Tricia Sullivan is an American science fiction writer living in Britain. Her latest novel, Lightborn, will be published by Orbit Books UK in October 2010. Her website is www.triciasullivan.com and she also administers the martial arts site www.morrisnoholdsbarred.com.
From Luc: The following is a post recommended by a friend last week; it does a great job of capturing the frustrations of competing priorities and competing parts of life. Having read and enjoyed it, I asked for (and received) permission to reproduce it here. You can see the original at http://triciasullivan.livejournal.com/97143.html.
One of the big frictions in my life arises from the antipathy between the damn Buttheads. Butthead #1 is the creative bit and Butthead #2 is the bit that actually gets me by in the world. These two posts, poles, blockheads, cannot seem to be in the same place at the same time. They butt heads. They’re Buttheads. Either/both, as needed.
When Butthead #1 is in charge, I’m writing well. There is cotton wool between me and the world. I go glassy-eyed. I cease to care about trivia like laundry, the bank balance, the calendar, anyone else’s problems, world affairs, or the clock. If a thought about any of these things intrudes, I push it away, because thinking about anything real is a sign that Butthead #2 is gaining control. Butthead #2 is always trying to steal my writing mojo so that my family can have clean socks.
Before I had a family, when in deadline mode I’d accumulate masses of laundry. I’d eat whatever I could find, usually toast and canned soup and chocolate (of course) and I’d put everything else on hold while I wandered around in a thinking fog. It was wonderful!
Now I’m responsible for a family of five. Laundry, dishes, cleaning, meals, all have to be done every day without fail as an absolute minimum. Business stuff with Steve goes on in the background constantly. So Butthead #2 threatens to take over my life every day. I keep her in her place in two ways. First, I do all the routine household work that I can on autopilot, in zombie-mode. Second, I procrastinate. Anything I can put off until school holidays, I put off. Because during school holidays, I’m not going to be able to write much anyway.
When I’m writing, procrastination is my friend. During the school year, I let Butthead #2 note down things that need doing on a list. This list becomes the Epic List. I save it up all year, and then in the summer I execute it. This is quite brutal.
Butthead #1 pretty much gets executed for this time, too. She’s shoved underground and told to be quiet. Theoretically she is resting, but it never feels restful in my life because Butthead #2 has me running around doing the Epic List.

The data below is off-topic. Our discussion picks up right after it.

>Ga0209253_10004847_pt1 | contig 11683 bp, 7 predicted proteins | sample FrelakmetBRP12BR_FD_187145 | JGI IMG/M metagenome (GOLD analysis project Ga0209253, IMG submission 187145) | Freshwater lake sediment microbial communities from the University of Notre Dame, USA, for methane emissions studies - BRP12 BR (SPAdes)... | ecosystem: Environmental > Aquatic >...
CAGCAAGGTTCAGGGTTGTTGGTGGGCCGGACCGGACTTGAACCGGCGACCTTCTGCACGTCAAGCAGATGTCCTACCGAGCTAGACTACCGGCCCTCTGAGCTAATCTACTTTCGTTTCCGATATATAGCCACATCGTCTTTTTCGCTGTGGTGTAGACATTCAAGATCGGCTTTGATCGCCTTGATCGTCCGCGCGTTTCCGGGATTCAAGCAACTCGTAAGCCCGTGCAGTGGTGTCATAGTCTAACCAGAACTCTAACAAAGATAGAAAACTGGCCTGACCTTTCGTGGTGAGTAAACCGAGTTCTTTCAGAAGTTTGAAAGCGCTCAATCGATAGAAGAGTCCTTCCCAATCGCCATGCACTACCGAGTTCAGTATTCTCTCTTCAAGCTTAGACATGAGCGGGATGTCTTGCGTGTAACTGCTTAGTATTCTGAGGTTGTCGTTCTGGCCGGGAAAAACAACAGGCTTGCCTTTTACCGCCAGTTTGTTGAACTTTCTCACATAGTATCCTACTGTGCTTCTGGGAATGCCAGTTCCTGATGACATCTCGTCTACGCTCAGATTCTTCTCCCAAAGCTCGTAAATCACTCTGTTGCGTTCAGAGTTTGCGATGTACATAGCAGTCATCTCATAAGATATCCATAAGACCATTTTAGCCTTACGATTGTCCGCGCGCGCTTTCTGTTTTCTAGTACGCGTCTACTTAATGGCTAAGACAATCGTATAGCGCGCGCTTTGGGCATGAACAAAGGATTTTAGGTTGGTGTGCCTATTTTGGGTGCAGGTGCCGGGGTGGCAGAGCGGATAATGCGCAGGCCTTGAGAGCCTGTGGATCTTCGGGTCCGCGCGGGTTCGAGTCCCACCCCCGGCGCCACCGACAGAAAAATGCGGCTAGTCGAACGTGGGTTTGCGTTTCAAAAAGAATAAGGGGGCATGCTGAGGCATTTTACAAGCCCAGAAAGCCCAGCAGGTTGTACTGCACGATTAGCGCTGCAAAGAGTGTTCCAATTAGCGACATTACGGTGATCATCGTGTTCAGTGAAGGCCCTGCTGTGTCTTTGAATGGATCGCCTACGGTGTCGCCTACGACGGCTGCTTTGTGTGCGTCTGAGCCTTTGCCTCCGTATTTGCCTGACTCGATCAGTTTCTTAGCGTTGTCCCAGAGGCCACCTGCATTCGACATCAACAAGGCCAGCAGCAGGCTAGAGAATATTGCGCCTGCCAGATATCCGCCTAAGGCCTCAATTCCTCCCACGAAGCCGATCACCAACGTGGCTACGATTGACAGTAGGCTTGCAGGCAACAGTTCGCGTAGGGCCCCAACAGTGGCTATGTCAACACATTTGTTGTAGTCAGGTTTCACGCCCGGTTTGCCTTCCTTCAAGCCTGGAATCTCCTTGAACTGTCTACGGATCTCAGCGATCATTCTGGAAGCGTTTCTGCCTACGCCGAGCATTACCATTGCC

The interesting thing about the List is how every item on it glows with the energy of procrastination. This year, some of the items were very minor tasks, but because I’d treated them like radioactive waste and refused to touch them while Butthead #1 was playing artiste, they began to acquire a creepy sort of power. You know, they loomed.
And there develops an over-riding sensation that casts parenthetical arms around the whole list, an ozone smell. It’s the humming power of procrastination. With every act of procrastination, the List and every task on it become bigger, more difficult to surmount. The List begins to whisper evil things.
I’ve been doing battle with this bloody list all summer. At first I’d look at it and feel tired, faintly sick. The items ranged from physical chores to administrivia to phone calls to big projects to shopping, and because its fields of control ranged from Steve’s business to my own to our household affairs to our kids, I felt like my entire life was somehow trapped in the power of this List. Stuff seemed to be coming at me from all directions.
Every long-deferrred chore that I confronted provoked some kind of anxiety. Resistance. But then, when I started pushing through and seeing that I could get this stuff done and struck off the list, there came one zing after another: the release of trapped energy. The list became like a video game. Each task was another opponent, with energy crystal rewards. Once she gets going, Butthead #2 loves this shit. She’s been going medieval on the List all summer. I think she’s a bit swollen with power, actually.
And that’s the problem with Butthead #2. She doesn’t know when to stop. I don’t like the person I become when my life centers on getting this stuff done. I don’t like how I think or feel. It’s all too…organized and efficient.
The writing has suffered, too. Butthead #1 is getting bored and weepy, underground. So, in a week, when the kids go back to school, I’ll start building a new list of stuff that I’ll refuse to do because it kills my work.
Being an artist is a lot like being a janitor. Make a mess; clean it up; make a mess. Procrastination is my friend in one part of this cycle, and my enemy in the other. But the upside is that, once Butthead #1 gets back in the driver’s seat, she will be the procrastinated-upon one. She will have the pent-up power. Or so I hope. Because September’s coming, and I’m getting increasingly agitated as I realize I’ve been procrastinating on my writing for several weeks now.
How about you? What kinds of things make you procrastinate?
Some Willpower Engine articles that touch on subjects in Tricia’s post:
- 6 Steps to Overcome Procrastination
- Are Creative People More Likely to Procrastinate?
- Flow: What It Feels Like to Be Perfectly Motivated
- 7 Tricks for Starting in on an Unappealing Task
- Self-Motivation Techniques for Starting (or Restarting) a Big Project You’ve Been Avoiding
- Getting Rid of the Little, Distracting Tasks
- Why Tasks Lists Fail